PLATTSBURGH - Debra Buell has lived her life from a wheelchair for the last 20 years. And, it's been a life which has been made more difficult with poor handicap accessibility.
Buell, who was diagnosed with lupus in 1984, is currently working with the North Country Center for Independence as an independent advocate to help make people aware of the difficulties those with disabilities face.
"I've been pushed over, fallen on, broke a guy's foot when he walked in front of me going into a post office in New York City," she said. "The everyday assault on your senses for a disabled person is overwhelming. Because nobody can imagine it until they have to deal with it."
To change this, Buell is working with NCCI and anyone else interested in helping, to put together a video of problem areas in Plattsburgh and the surrounding towns.
"I've only surveyed 111 businesses so far," Buell explained. "But of them, 32 of them are lawyers and are not accessible."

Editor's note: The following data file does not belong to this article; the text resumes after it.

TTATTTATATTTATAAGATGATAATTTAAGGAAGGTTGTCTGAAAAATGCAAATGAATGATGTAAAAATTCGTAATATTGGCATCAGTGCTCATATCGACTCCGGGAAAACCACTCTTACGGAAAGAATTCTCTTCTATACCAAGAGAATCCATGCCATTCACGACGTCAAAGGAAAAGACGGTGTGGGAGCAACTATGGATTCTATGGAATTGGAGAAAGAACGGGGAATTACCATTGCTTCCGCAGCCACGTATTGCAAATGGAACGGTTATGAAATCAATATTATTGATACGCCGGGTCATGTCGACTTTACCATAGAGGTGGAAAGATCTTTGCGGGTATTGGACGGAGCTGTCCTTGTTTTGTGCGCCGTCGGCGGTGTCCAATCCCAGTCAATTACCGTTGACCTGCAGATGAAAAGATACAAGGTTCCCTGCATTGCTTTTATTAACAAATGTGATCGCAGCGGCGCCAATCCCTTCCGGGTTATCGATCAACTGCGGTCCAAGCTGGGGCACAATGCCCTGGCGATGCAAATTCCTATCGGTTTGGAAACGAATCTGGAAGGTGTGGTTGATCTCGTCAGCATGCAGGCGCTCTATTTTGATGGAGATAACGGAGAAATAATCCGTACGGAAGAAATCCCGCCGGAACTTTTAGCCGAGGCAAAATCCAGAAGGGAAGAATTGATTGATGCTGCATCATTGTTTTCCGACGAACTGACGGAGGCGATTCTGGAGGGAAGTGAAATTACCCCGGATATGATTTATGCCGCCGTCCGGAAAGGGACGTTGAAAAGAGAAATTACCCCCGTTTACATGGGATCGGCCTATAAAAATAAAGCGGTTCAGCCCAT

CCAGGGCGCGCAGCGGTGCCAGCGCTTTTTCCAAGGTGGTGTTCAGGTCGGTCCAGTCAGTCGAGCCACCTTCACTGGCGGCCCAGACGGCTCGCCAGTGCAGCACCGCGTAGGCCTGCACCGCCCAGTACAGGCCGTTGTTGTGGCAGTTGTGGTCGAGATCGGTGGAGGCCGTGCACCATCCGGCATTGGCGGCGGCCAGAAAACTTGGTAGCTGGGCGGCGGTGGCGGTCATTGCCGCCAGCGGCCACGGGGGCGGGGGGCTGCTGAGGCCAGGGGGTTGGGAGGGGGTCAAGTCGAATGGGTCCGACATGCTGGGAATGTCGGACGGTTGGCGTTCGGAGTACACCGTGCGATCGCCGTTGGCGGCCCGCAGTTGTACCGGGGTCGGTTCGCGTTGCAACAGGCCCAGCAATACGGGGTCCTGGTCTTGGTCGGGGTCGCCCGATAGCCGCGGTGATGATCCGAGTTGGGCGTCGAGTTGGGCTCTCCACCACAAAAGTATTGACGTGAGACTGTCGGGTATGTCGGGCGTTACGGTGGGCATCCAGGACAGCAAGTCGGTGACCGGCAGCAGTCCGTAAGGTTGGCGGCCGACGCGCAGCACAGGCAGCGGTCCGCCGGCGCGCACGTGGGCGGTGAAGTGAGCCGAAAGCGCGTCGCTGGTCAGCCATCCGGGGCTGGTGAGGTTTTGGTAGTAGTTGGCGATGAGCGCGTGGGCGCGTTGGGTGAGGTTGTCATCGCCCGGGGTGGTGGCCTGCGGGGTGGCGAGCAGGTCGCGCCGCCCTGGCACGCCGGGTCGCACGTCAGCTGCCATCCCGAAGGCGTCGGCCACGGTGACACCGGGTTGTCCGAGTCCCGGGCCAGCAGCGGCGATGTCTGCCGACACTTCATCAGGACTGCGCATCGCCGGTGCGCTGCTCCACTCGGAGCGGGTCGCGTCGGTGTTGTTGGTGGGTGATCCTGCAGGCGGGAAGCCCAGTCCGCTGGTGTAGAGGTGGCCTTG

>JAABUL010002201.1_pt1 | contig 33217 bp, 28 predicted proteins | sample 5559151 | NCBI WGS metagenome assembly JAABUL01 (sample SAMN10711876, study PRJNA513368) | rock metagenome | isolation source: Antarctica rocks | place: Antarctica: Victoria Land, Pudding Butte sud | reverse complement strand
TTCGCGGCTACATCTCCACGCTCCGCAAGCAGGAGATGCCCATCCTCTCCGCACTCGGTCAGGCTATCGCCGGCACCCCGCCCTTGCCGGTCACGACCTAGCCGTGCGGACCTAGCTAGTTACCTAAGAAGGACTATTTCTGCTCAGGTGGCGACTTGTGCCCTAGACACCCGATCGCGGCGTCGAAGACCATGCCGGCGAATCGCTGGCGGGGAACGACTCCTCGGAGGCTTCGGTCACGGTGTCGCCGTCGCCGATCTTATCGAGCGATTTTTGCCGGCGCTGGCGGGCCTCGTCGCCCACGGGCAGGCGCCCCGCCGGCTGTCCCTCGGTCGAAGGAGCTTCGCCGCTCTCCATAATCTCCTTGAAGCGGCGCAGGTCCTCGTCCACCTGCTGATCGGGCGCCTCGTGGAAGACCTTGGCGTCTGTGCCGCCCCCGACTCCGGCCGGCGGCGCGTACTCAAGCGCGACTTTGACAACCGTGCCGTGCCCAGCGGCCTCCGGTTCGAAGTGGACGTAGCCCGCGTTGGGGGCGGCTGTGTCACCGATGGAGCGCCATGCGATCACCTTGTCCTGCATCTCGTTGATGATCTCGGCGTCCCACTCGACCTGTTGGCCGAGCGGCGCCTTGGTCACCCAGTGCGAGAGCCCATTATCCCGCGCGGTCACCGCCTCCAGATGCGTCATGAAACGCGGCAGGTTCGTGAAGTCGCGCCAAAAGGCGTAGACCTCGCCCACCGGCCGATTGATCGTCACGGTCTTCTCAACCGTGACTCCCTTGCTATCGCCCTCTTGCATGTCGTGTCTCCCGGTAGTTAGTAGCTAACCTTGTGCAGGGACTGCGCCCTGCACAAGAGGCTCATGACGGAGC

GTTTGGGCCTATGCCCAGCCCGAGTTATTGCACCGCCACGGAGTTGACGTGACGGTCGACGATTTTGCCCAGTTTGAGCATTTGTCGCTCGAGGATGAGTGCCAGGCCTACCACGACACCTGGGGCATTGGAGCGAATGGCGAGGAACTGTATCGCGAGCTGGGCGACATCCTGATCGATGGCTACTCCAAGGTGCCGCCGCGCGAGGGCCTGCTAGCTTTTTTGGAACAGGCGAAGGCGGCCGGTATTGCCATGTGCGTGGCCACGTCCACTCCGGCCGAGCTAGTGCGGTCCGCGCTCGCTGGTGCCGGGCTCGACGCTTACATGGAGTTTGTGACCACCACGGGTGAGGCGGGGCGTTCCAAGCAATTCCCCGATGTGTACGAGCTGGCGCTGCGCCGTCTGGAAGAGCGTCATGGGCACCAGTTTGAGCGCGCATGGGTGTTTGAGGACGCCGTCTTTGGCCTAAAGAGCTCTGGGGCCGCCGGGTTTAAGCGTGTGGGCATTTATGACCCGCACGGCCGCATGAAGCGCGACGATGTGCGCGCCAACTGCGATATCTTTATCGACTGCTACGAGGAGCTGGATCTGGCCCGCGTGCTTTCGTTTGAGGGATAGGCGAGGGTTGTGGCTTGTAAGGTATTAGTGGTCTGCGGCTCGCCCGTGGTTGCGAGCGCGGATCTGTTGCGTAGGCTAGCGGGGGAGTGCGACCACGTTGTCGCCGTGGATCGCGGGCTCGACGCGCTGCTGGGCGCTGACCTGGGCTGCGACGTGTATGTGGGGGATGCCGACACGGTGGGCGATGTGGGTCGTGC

"They should know better, she added. "They know the law."
However, Buell is hoping people will submit photos of areas that may not be handicap-accessible, or are considered accessible, but a wheelchair still wouldn't be able to get through.
"If you're looking down and you see a whole bunch of big holes, cracks ... that's going to do terrible damage to your chair, or your body," said Buell. "If you're in a manual wheelchair and you try to go down one of those, you'll tip."
Buell is planning on gathering the photos and hopes to put together a video in the near future and post it to YouTube to help bring awareness to the problem.
The project, known as "The Accessibility Project," will also be taken into the elementary schools where youngsters, who will be referred to as "Disability Detectives," will learn in a creative way what to look for on the streets.